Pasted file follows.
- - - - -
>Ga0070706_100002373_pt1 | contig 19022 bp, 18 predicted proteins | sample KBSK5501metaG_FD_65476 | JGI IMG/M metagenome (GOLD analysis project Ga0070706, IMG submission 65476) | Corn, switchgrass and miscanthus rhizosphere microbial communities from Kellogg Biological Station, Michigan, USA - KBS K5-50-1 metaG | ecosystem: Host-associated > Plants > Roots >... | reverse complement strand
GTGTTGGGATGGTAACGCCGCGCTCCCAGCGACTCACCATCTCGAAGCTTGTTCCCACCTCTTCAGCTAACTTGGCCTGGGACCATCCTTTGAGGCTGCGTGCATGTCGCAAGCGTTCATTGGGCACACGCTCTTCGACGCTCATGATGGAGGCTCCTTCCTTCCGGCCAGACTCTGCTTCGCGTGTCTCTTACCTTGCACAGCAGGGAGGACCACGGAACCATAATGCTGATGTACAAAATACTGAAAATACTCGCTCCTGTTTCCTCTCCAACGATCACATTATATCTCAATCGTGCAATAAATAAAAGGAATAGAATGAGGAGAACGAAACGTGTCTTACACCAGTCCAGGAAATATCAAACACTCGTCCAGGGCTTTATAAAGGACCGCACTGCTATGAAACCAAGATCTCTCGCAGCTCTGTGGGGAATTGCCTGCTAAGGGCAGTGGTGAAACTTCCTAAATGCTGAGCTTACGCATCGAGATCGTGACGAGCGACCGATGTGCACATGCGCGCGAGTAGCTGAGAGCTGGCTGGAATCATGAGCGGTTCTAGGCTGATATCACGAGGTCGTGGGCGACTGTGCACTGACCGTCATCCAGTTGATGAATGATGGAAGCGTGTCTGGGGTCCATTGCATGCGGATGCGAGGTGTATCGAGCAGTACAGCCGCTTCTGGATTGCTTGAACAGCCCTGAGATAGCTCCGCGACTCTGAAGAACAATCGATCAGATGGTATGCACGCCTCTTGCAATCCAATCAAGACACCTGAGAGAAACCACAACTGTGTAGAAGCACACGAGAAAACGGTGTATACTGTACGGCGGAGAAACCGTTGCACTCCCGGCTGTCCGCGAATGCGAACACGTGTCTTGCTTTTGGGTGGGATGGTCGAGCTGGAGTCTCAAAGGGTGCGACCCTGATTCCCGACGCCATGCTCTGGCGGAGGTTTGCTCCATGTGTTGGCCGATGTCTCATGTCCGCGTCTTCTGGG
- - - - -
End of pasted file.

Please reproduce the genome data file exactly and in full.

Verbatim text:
>Ga0070706_100002373_pt1 | contig 19022 bp, 18 predicted proteins | sample KBSK5501metaG_FD_65476 | JGI IMG/M metagenome (GOLD analysis project Ga0070706, IMG submission 65476) | Corn, switchgrass and miscanthus rhizosphere microbial communities from Kellogg Biological Station, Michigan, USA - KBS K5-50-1 metaG | ecosystem: Host-associated > Plants > Roots >... | reverse complement strand
GTGTTGGGATGGTAACGCCGCGCTCCCAGCGACTCACCATCTCGAAGCTTGTTCCCACCTCTTCAGCTAACTTGGCCTGGGACCATCCTTTGAGGCTGCGTGCATGTCGCAAGCGTTCATTGGGCACACGCTCTTCGACGCTCATGATGGAGGCTCCTTCCTTCCGGCCAGACTCTGCTTCGCGTGTCTCTTACCTTGCACAGCAGGGAGGACCACGGAACCATAATGCTGATGTACAAAATACTGAAAATACTCGCTCCTGTTTCCTCTCCAACGATCACATTATATCTCAATCGTGCAATAAATAAAAGGAATAGAATGAGGAGAACGAAACGTGTCTTACACCAGTCCAGGAAATATCAAACACTCGTCCAGGGCTTTATAAAGGACCGCACTGCTATGAAACCAAGATCTCTCGCAGCTCTGTGGGGAATTGCCTGCTAAGGGCAGTGGTGAAACTTCCTAAATGCTGAGCTTACGCATCGAGATCGTGACGAGCGACCGATGTGCACATGCGCGCGAGTAGCTGAGAGCTGGCTGGAATCATGAGCGGTTCTAGGCTGATATCACGAGGTCGTGGGCGACTGTGCACTGACCGTCATCCAGTTGATGAATGATGGAAGCGTGTCTGGGGTCCATTGCATGCGGATGCGAGGTGTATCGAGCAGTACAGCCGCTTCTGGATTGCTTGAACAGCCCTGAGATAGCTCCGCGACTCTGAAGAACAATCGATCAGATGGTATGCACGCCTCTTGCAATCCAATCAAGACACCTGAGAGAAACCACAACTGTGTAGAAGCACACGAGAAAACGGTGTATACTGTACGGCGGAGAAACCGTTGCACTCCCGGCTGTCCGCGAATGCGAACACGTGTCTTGCTTTTGGGTGGGATGGTCGAGCTGGAGTCTCAAAGGGTGCGACCCTGATTCCCGACGCCATGCTCTGGCGGAGGTTTGCTCCATGTGTTGGCCGATGTCTCATGTCCGCGTCTTCTGGG